Now add to this the three further layers that I’ve outlined in your handout (SEE BELOW for text of handout): daily intercessory prayer with God, through which the scope of our own concern and care is daily broadened; weekly conversation with a core group of committed spiritual friends, who will help you see more past your own blind spots and encourage you to keep pressing on; and weekly participation in some venue for witness and service, which gives feet to your faith. It’s like any exercise regimen: visible change and maintaining the “new you” requires consistent, daily investment. It’s a simple plan – a set of holy disciplines – that will take from your life less time than you probably currently give to the television or to playing around on the internet, but will give to your life incomparably more and increase your impact for God’s kingdom exponentially.  I would encourage each one of you, then, to recover the method that makes a vital Methodist.


A “Method” for “Methodists”: Suggestions for Intentional Discipleship

David A. deSilva, Ph.D.

1.Look in the Mirror: the importance of daily Scripture reading

You reading Scripture – informational engagement

Questions to ask as you read the Scripture:

  1. What does this passage show me in regard to God’s character and heart – particularly God’s heart for human beings?
  2. What does this passage show me in regard to God’s vision for our living in righteousness and holiness as part of a redeemed, covenant community?
  3. What does this passage show me in regard to the forces and impulses that get in the way of living in righteousness and holiness in community?
  4. What does this passage tell me about God’s provisions for our attaining the first and overcoming the second, and about other strategies for the same?
  5. What does this passage tell me about the stakes involved?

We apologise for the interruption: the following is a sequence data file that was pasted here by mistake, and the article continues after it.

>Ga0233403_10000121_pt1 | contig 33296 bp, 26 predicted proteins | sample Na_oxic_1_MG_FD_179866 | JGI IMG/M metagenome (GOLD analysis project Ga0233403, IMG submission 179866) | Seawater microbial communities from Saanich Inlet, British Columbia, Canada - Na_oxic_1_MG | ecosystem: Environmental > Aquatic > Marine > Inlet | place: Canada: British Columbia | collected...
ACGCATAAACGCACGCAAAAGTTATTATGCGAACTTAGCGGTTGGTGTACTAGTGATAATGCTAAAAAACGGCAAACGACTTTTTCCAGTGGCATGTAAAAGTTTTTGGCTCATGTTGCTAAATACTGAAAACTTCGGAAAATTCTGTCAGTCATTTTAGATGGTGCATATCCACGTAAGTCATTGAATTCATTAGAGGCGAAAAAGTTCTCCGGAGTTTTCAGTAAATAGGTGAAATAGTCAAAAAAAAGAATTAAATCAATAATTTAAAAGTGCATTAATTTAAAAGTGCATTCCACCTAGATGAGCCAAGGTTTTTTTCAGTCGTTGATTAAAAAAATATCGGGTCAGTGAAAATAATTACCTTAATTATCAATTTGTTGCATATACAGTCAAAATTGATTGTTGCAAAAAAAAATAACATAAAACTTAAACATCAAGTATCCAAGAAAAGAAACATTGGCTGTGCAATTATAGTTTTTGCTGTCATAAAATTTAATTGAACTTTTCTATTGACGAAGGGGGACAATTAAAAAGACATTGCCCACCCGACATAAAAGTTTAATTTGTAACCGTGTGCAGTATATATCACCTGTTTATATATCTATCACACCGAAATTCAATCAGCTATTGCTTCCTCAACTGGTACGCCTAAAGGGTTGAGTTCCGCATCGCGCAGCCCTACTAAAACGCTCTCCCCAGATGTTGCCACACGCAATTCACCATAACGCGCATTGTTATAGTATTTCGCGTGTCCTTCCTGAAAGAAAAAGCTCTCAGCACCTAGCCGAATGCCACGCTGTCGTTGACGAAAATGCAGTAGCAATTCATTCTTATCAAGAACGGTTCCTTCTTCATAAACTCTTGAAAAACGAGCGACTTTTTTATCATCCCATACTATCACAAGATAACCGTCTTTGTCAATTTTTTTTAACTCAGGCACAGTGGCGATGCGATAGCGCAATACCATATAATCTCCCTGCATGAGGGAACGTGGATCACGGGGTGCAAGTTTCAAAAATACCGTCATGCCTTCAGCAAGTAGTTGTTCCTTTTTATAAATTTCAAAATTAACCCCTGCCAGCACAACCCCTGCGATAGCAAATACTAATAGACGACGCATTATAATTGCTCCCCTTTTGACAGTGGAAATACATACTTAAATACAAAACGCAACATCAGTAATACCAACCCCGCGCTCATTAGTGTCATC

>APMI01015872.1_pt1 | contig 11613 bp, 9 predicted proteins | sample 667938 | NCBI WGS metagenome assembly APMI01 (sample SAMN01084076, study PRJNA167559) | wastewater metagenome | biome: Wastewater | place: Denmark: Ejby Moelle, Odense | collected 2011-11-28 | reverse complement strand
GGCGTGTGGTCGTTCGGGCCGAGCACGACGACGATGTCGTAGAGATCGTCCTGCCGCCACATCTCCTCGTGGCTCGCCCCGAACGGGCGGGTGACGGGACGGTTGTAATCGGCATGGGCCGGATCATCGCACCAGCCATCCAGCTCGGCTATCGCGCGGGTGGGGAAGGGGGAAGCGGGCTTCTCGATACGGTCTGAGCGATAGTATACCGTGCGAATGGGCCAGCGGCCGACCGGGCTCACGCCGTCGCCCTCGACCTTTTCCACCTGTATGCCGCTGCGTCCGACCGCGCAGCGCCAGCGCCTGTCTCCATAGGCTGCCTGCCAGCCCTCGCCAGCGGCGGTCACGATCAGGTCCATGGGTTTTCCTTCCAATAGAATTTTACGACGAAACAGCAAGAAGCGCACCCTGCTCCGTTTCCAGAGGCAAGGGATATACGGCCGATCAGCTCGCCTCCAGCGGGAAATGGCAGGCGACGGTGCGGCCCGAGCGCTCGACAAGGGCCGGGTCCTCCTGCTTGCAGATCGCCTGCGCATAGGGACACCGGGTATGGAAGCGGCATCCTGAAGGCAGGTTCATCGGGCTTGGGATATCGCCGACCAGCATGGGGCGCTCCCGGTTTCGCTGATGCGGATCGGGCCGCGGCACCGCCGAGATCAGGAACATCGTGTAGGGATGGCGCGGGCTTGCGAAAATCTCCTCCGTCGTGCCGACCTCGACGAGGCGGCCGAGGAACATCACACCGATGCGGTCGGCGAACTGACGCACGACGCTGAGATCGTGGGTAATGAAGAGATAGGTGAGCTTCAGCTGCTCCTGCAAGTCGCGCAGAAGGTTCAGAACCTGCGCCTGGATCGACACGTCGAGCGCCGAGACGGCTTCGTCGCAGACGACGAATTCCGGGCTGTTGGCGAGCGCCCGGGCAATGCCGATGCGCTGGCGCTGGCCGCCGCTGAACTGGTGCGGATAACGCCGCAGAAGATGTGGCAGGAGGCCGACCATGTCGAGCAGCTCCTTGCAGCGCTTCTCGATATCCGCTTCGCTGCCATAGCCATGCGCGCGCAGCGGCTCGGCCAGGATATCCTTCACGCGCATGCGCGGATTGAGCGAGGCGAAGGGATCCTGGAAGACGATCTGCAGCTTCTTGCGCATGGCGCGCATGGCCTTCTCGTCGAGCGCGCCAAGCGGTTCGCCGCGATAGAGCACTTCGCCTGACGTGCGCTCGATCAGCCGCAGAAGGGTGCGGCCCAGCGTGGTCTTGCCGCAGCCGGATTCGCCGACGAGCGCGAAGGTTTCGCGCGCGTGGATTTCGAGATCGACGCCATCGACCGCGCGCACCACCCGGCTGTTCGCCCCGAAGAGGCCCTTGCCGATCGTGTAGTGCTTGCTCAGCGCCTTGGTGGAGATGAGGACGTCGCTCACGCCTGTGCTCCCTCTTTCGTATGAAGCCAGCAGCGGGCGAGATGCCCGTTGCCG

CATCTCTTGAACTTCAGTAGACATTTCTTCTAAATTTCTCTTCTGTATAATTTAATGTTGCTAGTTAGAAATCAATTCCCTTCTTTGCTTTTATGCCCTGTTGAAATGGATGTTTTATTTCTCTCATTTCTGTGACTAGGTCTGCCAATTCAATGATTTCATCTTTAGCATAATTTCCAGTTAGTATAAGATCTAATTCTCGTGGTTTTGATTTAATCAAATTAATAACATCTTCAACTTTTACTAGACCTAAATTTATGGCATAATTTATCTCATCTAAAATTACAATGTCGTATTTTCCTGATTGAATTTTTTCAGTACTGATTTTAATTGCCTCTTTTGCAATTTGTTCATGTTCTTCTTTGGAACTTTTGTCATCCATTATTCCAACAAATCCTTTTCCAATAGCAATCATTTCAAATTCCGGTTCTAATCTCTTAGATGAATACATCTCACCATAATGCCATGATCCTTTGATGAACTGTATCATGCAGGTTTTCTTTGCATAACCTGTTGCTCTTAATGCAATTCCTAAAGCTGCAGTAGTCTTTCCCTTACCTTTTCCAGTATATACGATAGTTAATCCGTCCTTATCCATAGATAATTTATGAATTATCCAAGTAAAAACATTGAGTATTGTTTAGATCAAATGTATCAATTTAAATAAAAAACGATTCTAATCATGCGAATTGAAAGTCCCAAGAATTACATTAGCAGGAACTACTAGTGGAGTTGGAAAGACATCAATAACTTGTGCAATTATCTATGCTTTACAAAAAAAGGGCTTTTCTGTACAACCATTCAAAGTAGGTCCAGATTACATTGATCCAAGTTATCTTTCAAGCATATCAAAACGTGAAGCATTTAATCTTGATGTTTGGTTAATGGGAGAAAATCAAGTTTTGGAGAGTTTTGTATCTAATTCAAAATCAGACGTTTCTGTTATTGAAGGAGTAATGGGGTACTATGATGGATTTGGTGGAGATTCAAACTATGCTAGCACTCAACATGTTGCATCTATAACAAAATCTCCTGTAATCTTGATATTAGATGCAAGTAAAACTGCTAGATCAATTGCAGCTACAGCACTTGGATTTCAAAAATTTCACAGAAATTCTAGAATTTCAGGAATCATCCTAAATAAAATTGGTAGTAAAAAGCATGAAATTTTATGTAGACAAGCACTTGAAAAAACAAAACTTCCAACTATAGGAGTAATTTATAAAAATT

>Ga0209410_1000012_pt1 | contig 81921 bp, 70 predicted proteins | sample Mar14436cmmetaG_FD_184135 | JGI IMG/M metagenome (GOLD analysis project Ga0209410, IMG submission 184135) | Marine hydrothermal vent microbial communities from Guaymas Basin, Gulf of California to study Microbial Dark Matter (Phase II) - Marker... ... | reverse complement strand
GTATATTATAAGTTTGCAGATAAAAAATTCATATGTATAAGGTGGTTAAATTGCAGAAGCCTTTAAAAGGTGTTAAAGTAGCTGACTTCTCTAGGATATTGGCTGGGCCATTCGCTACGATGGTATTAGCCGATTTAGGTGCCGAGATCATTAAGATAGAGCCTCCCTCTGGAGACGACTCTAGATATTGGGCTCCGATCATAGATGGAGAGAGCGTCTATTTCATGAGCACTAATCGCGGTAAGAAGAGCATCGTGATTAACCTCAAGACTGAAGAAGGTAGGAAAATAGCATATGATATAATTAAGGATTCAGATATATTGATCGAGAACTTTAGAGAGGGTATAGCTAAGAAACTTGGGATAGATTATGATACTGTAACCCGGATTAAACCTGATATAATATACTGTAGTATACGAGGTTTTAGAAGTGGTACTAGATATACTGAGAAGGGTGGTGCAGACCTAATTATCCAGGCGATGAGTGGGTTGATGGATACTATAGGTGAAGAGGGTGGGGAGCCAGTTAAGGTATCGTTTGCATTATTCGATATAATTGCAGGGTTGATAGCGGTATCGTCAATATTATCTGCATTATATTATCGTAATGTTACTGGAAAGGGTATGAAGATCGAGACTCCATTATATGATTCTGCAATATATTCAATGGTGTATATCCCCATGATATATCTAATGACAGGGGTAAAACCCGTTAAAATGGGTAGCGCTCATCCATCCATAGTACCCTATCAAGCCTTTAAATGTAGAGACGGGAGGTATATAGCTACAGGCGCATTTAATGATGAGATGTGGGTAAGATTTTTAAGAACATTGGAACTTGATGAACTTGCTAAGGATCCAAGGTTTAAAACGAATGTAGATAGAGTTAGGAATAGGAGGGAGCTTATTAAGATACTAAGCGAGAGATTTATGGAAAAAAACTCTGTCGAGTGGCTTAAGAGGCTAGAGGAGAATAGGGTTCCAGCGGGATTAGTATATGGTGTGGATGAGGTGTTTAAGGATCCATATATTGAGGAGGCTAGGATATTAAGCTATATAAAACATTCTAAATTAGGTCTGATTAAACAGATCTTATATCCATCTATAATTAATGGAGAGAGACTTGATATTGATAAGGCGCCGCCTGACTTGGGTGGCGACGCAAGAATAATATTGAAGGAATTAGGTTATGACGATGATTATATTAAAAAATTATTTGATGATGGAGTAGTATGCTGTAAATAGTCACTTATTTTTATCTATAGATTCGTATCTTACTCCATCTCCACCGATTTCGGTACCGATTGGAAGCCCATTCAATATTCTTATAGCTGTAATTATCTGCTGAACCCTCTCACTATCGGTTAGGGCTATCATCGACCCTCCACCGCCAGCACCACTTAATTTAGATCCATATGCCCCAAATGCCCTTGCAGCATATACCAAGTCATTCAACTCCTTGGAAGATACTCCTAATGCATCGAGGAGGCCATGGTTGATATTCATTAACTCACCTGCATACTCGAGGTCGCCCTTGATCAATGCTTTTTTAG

Very few passages will actually speak to all of these focal points.

Scripture reading you – formational engagement

Questions to ask as you allow the Scriptures to read you:

  1. Where do I see attitudes I have had, words I have spoken, interactions I have had, and actions I have taken positively reflected in the things commended in this passage?
  2. Where do I see attitudes I have had, words I have spoken, interactions I have had, and actions I have taken reflected in the things this passage warns or advises against?
  3. What steps do I need to take to move closer to the positive ideals commended here, and to leave behind further the negative traits and practices identified here?

Weave prayer – conversation with God – into this daily exercise, and close with prayer concerning whatever the Holy Spirit has shown you.


2.A pattern for daily prayer and intercession:

A fairly comprehensive schema for praying might include spending time with God allowing him to raise to awareness particulars under each of the following headings and lifting up those prayer to him.  (Note: you don’t have to tell God what he should do in every situation – it’s alright just to hold it before him and ask him to intervene in the way he knows to be best.)

(1) the church in every place, its witness and mission, its solidarity and courage; pray especially for sisters and brothers in environments hostile to Christian faith;[1]

(2) our nation and the challenges that beset it at every level;

(3) the nations of the world and the cries for peace with justice;

(4) the needs and concerns of our church family, including your own prayer concerns;

(5) the needs of our local community and our witness and service in its midst;

(6) a friend, relative, associate, or neighbor who is not yet connected to Christ and his church.